One of CalMac’s anti-Covid measures was to keep crew numbers to a minimum, though this was not without problems. With some personnel having to shield because of asthma or a heart condition, ships could suddenly find themselves in danger of being under-manned. Short-term replacements had to be found, breaking up the ‘team’ and increasing the risk of virus-spread. Captain Gillies himself had to self-isolate at the end of last year when one of his previous ship’s onboard bubble tested positive, though it turned out to be a false alarm: a second test came back negative.
“We’ve been living with it so long now that we forget the nervousness and panic at the start,” he observes. “The biggest eye-opener for me was when the first lockdown was lifted. The previous Saturday we had carried just a handful of lorries and a few key workers. The next Saturday we were back to high summer numbers, with both mezzanine decks full. That’s the way the public looked at it — ‘the restrictions are lifted, the virus has gone’.”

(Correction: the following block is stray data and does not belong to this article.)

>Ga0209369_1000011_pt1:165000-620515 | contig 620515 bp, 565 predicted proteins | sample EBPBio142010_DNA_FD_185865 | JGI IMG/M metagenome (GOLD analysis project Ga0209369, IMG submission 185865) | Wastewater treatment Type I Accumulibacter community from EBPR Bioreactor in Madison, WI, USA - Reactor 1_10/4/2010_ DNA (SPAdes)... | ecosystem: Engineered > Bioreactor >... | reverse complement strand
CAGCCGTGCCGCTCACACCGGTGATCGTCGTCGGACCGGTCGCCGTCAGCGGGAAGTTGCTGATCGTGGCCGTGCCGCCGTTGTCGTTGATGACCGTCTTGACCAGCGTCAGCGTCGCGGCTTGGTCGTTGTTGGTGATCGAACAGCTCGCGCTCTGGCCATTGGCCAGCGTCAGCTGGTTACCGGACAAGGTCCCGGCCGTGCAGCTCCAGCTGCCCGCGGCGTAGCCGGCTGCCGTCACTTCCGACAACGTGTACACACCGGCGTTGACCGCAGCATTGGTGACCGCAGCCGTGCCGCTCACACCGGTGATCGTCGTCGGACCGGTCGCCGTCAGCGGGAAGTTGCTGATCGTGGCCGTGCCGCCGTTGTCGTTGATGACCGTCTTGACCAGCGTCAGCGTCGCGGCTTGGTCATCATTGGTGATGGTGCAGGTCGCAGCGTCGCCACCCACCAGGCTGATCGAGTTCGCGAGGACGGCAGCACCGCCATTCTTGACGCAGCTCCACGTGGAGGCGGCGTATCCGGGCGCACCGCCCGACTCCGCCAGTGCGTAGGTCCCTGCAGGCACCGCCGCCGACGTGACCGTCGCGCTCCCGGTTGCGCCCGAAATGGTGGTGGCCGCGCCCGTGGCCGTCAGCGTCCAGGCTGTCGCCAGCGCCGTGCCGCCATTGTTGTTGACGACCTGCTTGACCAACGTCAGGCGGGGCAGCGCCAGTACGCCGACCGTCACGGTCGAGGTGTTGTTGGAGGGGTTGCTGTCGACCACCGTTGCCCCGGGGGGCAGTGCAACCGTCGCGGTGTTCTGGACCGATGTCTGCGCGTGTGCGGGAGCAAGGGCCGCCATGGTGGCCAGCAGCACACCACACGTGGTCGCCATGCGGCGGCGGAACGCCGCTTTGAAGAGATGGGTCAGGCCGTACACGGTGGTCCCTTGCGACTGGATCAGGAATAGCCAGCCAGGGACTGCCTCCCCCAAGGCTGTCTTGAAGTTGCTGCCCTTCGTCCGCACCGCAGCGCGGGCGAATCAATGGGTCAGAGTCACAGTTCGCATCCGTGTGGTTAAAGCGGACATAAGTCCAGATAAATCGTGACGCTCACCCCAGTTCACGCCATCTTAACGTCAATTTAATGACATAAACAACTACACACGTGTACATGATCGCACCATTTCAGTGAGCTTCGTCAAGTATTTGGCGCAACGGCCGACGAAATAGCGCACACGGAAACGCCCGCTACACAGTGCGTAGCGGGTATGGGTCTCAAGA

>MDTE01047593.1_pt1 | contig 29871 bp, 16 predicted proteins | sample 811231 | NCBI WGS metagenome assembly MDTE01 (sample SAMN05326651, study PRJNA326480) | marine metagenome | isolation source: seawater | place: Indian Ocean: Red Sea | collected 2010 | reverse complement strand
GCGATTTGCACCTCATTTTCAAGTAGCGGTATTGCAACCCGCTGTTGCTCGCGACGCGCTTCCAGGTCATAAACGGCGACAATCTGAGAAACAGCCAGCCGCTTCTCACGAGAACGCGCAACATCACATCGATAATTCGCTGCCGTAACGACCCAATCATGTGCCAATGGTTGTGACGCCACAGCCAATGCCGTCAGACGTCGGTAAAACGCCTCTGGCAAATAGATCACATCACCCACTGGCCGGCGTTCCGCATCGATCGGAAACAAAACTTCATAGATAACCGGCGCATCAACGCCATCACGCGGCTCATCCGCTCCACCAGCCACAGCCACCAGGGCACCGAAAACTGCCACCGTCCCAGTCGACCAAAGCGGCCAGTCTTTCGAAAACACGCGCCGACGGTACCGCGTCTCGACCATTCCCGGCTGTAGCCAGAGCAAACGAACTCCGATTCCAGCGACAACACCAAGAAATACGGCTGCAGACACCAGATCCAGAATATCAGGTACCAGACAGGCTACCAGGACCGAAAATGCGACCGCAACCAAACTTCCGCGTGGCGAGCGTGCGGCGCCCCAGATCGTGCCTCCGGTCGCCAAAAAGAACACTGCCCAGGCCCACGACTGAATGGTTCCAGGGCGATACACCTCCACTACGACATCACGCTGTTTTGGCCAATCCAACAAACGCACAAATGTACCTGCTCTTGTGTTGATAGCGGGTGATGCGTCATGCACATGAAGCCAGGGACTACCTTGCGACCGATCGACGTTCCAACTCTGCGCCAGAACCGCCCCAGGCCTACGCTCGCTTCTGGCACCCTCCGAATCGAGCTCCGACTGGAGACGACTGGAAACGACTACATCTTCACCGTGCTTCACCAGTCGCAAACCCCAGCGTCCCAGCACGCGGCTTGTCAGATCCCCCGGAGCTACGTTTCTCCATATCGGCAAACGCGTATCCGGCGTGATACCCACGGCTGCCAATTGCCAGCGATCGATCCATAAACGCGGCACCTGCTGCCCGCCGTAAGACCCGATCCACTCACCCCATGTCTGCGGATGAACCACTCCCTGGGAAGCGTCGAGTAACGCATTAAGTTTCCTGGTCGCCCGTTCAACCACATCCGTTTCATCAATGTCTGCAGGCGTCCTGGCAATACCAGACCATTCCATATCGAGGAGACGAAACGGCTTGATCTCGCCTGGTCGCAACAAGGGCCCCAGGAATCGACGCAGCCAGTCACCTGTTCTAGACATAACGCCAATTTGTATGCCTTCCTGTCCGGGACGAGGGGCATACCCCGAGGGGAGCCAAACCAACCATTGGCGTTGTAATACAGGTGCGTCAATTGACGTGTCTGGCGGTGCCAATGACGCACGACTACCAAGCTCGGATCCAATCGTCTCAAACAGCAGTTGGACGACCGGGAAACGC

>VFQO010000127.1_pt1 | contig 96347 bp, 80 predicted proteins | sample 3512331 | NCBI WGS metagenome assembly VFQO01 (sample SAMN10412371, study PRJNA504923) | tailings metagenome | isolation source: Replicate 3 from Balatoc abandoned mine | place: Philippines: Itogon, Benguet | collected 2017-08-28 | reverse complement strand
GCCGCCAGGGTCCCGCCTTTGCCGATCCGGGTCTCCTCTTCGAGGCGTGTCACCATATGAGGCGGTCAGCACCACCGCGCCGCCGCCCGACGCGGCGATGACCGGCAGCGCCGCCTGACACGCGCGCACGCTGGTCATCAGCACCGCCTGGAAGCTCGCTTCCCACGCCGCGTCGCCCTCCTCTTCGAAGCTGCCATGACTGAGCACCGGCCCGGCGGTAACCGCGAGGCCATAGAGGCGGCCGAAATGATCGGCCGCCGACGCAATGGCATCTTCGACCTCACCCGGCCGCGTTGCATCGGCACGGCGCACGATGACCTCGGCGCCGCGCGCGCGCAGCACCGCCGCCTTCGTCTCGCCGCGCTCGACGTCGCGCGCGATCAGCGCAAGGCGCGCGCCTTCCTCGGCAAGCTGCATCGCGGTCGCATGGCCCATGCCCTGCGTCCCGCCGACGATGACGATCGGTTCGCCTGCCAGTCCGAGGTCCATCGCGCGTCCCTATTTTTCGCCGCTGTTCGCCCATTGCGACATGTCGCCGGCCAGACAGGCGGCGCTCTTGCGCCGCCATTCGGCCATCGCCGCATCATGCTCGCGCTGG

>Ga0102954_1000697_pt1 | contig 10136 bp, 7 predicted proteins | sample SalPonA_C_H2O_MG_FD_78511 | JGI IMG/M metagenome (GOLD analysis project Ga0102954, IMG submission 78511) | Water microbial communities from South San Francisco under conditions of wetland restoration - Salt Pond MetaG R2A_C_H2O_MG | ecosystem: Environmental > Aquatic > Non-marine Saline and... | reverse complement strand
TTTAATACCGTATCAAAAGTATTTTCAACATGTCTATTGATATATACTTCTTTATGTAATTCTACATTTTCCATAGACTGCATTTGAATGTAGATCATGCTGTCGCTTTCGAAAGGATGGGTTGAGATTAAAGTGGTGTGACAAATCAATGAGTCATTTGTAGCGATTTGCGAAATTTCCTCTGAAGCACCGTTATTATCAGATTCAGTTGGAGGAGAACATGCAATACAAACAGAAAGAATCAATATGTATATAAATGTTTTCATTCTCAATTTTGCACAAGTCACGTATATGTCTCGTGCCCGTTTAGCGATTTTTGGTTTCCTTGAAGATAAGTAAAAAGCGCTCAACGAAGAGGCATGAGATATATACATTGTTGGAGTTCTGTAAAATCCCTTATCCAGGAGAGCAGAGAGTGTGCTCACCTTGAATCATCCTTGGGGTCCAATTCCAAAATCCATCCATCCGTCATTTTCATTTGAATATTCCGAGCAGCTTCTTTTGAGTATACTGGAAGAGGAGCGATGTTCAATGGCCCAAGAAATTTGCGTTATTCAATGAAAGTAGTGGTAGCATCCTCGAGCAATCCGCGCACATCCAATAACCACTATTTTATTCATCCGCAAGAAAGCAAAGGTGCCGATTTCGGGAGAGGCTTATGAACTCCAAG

The halving of social distancing to one metre last July improved the atmosphere on board, as did the more recent reinstatement of retail services — but policing the rules has been awkward. A family travelling together are allowed to sit together, “but you can’t tell if they’re all family. We used to get complaints from other passengers. The retail staff have taken the brunt of it, just facing the public: they have a tough shift. We’re getting better all the time at managing the restrictions, but [as a master] you get to the stage on a Monday morning when another amendment comes in, and you fear it’s going to go down [among the crew] like a lead balloon.”
Captain Gilllies nevertheless pays tribute to his shipmates: “A lot of people are very constructive, finding ways to do it. They know the importance of keeping the community safe. Everybody looks out for each other. Something must have worked — there have been very few cases of Covid in the Western Isles.”
He says the changed dynamics of communicating with office staff by Zoom has opened up a new way of working, despite the often unreliable internet connection at sea. “We muddle along. It’s going to take a long time to get back to a ‘normal’ routine.”
This is the first instalment of a two-part interview with Captain Gillies. The second part, ‘John Gillies: a versatile Hebridean master’, can be read here.
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Published on 26 February 2021